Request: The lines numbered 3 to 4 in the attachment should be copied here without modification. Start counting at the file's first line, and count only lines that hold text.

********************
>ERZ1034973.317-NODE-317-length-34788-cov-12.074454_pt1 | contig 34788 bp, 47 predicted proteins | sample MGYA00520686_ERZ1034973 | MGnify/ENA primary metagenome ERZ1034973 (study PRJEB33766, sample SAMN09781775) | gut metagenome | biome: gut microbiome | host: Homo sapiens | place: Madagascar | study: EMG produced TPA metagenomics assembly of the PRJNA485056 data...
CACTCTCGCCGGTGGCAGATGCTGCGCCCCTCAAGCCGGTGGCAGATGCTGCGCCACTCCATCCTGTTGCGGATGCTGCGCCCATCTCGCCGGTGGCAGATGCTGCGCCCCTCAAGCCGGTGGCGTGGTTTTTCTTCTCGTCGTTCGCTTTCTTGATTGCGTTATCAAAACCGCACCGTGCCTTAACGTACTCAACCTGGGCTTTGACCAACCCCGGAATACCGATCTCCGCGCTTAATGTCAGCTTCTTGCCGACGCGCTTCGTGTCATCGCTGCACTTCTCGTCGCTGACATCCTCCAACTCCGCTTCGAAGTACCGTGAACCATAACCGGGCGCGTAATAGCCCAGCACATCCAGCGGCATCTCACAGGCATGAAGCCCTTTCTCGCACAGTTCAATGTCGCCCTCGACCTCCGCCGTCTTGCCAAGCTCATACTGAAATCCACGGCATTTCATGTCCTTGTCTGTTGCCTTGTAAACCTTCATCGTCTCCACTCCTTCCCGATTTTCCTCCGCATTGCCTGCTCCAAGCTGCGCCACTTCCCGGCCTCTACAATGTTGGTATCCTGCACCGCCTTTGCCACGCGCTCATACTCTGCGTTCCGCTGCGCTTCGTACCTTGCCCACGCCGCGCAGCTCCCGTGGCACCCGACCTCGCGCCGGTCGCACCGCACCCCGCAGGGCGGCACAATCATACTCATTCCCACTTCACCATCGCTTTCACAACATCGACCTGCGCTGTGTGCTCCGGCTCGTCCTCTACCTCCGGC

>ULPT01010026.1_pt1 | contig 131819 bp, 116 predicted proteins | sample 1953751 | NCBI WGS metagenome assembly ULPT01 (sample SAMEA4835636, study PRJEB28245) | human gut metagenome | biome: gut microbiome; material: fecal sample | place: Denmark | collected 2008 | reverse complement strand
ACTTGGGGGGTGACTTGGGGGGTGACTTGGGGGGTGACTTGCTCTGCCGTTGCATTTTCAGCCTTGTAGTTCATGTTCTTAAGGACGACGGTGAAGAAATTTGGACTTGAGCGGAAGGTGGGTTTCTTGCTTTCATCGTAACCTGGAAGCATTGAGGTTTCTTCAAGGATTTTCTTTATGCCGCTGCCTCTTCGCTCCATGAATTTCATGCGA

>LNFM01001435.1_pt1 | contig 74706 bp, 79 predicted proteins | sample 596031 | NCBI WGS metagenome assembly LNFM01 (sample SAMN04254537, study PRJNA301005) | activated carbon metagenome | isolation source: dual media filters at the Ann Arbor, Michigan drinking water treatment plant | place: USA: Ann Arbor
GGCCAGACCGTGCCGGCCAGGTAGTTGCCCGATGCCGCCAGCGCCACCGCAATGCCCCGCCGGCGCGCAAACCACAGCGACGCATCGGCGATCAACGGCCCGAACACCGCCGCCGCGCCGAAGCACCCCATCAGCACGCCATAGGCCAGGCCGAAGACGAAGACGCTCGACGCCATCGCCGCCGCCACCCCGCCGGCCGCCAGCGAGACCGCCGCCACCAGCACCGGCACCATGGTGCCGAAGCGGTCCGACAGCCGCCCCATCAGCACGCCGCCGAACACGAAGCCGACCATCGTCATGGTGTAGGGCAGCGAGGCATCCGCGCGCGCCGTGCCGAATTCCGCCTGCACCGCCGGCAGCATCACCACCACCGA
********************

>ULPT01010026.1_pt1 | contig 131819 bp, 116 predicted proteins | sample 1953751 | NCBI WGS metagenome assembly ULPT01 (sample SAMEA4835636, study PRJEB28245) | human gut metagenome | biome: gut microbiome; material: fecal sample | place: Denmark | collected 2008 | reverse complement strand
ACTTGGGGGGTGACTTGGGGGGTGACTTGGGGGGTGACTTGCTCTGCCGTTGCATTTTCAGCCTTGTAGTTCATGTTCTTAAGGACGACGGTGAAGAAATTTGGACTTGAGCGGAAGGTGGGTTTCTTGCTTTCATCGTAACCTGGAAGCATTGAGGTTTCTTCAAGGATTTTCTTTATGCCGCTGCCTCTTCGCTCCATGAATTTCATGCGA